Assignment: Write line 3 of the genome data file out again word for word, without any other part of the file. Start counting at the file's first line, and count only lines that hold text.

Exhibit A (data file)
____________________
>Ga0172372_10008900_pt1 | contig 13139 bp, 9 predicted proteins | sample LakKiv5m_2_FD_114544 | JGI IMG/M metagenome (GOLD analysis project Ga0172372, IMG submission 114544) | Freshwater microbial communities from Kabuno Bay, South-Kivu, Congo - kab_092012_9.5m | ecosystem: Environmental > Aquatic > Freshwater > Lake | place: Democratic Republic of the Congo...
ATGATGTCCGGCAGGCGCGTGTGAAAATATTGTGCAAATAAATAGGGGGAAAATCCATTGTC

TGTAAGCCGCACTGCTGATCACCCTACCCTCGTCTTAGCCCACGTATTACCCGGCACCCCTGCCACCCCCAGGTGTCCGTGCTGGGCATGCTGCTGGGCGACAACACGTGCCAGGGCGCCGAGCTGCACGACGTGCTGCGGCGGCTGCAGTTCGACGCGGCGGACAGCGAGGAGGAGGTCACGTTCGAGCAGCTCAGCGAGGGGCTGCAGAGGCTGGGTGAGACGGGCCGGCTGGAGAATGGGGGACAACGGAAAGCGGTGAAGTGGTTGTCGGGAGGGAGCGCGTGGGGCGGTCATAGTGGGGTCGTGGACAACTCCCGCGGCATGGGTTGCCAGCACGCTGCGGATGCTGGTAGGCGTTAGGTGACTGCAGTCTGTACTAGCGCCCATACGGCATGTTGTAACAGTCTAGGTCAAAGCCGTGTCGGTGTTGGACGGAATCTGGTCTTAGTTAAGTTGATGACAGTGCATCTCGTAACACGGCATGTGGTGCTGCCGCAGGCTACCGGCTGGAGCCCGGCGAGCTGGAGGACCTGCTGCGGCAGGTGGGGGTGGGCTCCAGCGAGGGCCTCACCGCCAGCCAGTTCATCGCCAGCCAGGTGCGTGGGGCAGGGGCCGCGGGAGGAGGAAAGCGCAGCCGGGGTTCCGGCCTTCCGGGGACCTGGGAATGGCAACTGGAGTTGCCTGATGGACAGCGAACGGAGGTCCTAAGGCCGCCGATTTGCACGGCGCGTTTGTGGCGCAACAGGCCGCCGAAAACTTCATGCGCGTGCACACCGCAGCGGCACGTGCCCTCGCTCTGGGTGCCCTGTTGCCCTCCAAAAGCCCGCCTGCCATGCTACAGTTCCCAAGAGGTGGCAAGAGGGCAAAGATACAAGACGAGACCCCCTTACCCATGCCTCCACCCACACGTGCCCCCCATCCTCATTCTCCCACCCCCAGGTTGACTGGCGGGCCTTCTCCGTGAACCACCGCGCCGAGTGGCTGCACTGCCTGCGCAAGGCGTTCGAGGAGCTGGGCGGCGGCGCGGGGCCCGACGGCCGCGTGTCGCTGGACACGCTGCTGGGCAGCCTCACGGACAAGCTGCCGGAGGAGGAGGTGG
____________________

TGTAAGCCGCACTGCTGATCACCCTACCCTCGTCTTAGCCCACGTATTACCCGGCACCCCTGCCACCCCCAGGTGTCCGTGCTGGGCATGCTGCTGGGCGACAACACGTGCCAGGGCGCCGAGCTGCACGACGTGCTGCGGCGGCTGCAGTTCGACGCGGCGGACAGCGAGGAGGAGGTCACGTTCGAGCAGCTCAGCGAGGGGCTGCAGAGGCTGGGTGAGACGGGCCGGCTGGAGAATGGGGGACAACGGAAAGCGGTGAAGTGGTTGTCGGGAGGGAGCGCGTGGGGCGGTCATAGTGGGGTCGTGGACAACTCCCGCGGCATGGGTTGCCAGCACGCTGCGGATGCTGGTAGGCGTTAGGTGACTGCAGTCTGTACTAGCGCCCATACGGCATGTTGTAACAGTCTAGGTCAAAGCCGTGTCGGTGTTGGACGGAATCTGGTCTTAGTTAAGTTGATGACAGTGCATCTCGTAACACGGCATGTGGTGCTGCCGCAGGCTACCGGCTGGAGCCCGGCGAGCTGGAGGACCTGCTGCGGCAGGTGGGGGTGGGCTCCAGCGAGGGCCTCACCGCCAGCCAGTTCATCGCCAGCCAGGTGCGTGGGGCAGGGGCCGCGGGAGGAGGAAAGCGCAGCCGGGGTTCCGGCCTTCCGGGGACCTGGGAATGGCAACTGGAGTTGCCTGATGGACAGCGAACGGAGGTCCTAAGGCCGCCGATTTGCACGGCGCGTTTGTGGCGCAACAGGCCGCCGAAAACTTCATGCGCGTGCACACCGCAGCGGCACGTGCCCTCGCTCTGGGTGCCCTGTTGCCCTCCAAAAGCCCGCCTGCCATGCTACAGTTCCCAAGAGGTGGCAAGAGGGCAAAGATACAAGACGAGACCCCCTTACCCATGCCTCCACCCACACGTGCCCCCCATCCTCATTCTCCCACCCCCAGGTTGACTGGCGGGCCTTCTCCGTGAACCACCGCGCCGAGTGGCTGCACTGCCTGCGCAAGGCGTTCGAGGAGCTGGGCGGCGGCGCGGGGCCCGACGGCCGCGTGTCGCTGGACACGCTGCTGGGCAGCCTCACGGACAAGCTGCCGGAGGAGGAGGTGG